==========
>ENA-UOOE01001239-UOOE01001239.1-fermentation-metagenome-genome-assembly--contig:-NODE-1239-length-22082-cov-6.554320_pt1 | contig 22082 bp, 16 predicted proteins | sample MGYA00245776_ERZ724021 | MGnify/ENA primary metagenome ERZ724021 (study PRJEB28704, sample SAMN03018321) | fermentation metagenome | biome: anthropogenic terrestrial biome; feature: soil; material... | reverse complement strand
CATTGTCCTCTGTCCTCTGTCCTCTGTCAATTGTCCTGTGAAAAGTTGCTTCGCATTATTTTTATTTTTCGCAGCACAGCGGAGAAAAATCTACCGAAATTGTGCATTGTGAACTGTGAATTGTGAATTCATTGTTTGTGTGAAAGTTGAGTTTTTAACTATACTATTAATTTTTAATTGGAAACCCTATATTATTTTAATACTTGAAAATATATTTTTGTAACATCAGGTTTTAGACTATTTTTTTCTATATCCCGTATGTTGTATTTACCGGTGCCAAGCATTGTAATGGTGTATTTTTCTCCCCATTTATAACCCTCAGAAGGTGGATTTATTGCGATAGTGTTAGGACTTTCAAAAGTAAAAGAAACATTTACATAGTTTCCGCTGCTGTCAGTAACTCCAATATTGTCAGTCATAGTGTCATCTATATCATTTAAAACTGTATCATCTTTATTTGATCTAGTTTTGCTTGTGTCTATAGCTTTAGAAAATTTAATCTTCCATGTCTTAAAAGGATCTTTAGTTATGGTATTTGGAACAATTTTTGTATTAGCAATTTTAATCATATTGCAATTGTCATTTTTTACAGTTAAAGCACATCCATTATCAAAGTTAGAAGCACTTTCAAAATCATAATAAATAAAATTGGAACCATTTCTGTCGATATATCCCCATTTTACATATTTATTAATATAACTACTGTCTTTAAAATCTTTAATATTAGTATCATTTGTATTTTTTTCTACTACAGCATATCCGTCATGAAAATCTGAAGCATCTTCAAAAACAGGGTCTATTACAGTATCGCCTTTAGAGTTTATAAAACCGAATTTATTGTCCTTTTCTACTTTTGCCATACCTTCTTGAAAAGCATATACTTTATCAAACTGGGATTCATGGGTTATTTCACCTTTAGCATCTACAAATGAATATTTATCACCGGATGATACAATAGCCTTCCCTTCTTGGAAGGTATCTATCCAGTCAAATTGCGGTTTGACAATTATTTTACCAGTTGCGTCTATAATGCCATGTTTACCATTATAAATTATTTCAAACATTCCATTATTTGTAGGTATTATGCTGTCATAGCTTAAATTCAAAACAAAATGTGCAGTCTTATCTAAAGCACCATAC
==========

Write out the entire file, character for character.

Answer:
>ENA-UOOE01001239-UOOE01001239.1-fermentation-metagenome-genome-assembly--contig:-NODE-1239-length-22082-cov-6.554320_pt1 | contig 22082 bp, 16 predicted proteins | sample MGYA00245776_ERZ724021 | MGnify/ENA primary metagenome ERZ724021 (study PRJEB28704, sample SAMN03018321) | fermentation metagenome | biome: anthropogenic terrestrial biome; feature: soil; material... | reverse complement strand
CATTGTCCTCTGTCCTCTGTCCTCTGTCAATTGTCCTGTGAAAAGTTGCTTCGCATTATTTTTATTTTTCGCAGCACAGCGGAGAAAAATCTACCGAAATTGTGCATTGTGAACTGTGAATTGTGAATTCATTGTTTGTGTGAAAGTTGAGTTTTTAACTATACTATTAATTTTTAATTGGAAACCCTATATTATTTTAATACTTGAAAATATATTTTTGTAACATCAGGTTTTAGACTATTTTTTTCTATATCCCGTATGTTGTATTTACCGGTGCCAAGCATTGTAATGGTGTATTTTTCTCCCCATTTATAACCCTCAGAAGGTGGATTTATTGCGATAGTGTTAGGACTTTCAAAAGTAAAAGAAACATTTACATAGTTTCCGCTGCTGTCAGTAACTCCAATATTGTCAGTCATAGTGTCATCTATATCATTTAAAACTGTATCATCTTTATTTGATCTAGTTTTGCTTGTGTCTATAGCTTTAGAAAATTTAATCTTCCATGTCTTAAAAGGATCTTTAGTTATGGTATTTGGAACAATTTTTGTATTAGCAATTTTAATCATATTGCAATTGTCATTTTTTACAGTTAAAGCACATCCATTATCAAAGTTAGAAGCACTTTCAAAATCATAATAAATAAAATTGGAACCATTTCTGTCGATATATCCCCATTTTACATATTTATTAATATAACTACTGTCTTTAAAATCTTTAATATTAGTATCATTTGTATTTTTTTCTACTACAGCATATCCGTCATGAAAATCTGAAGCATCTTCAAAAACAGGGTCTATTACAGTATCGCCTTTAGAGTTTATAAAACCGAATTTATTGTCCTTTTCTACTTTTGCCATACCTTCTTGAAAAGCATATACTTTATCAAACTGGGATTCATGGGTTATTTCACCTTTAGCATCTACAAATGAATATTTATCACCGGATGATACAATAGCCTTCCCTTCTTGGAAGGTATCTATCCAGTCAAATTGCGGTTTGACAATTATTTTACCAGTTGCGTCTATAATGCCATGTTTACCATTATAAATTATTTCAAACATTCCATTATTTGTAGGTATTATGCTGTCATAGCTTAAATTCAAAACAAAATGTGCAGTCTTATCTAAAGCACCATAC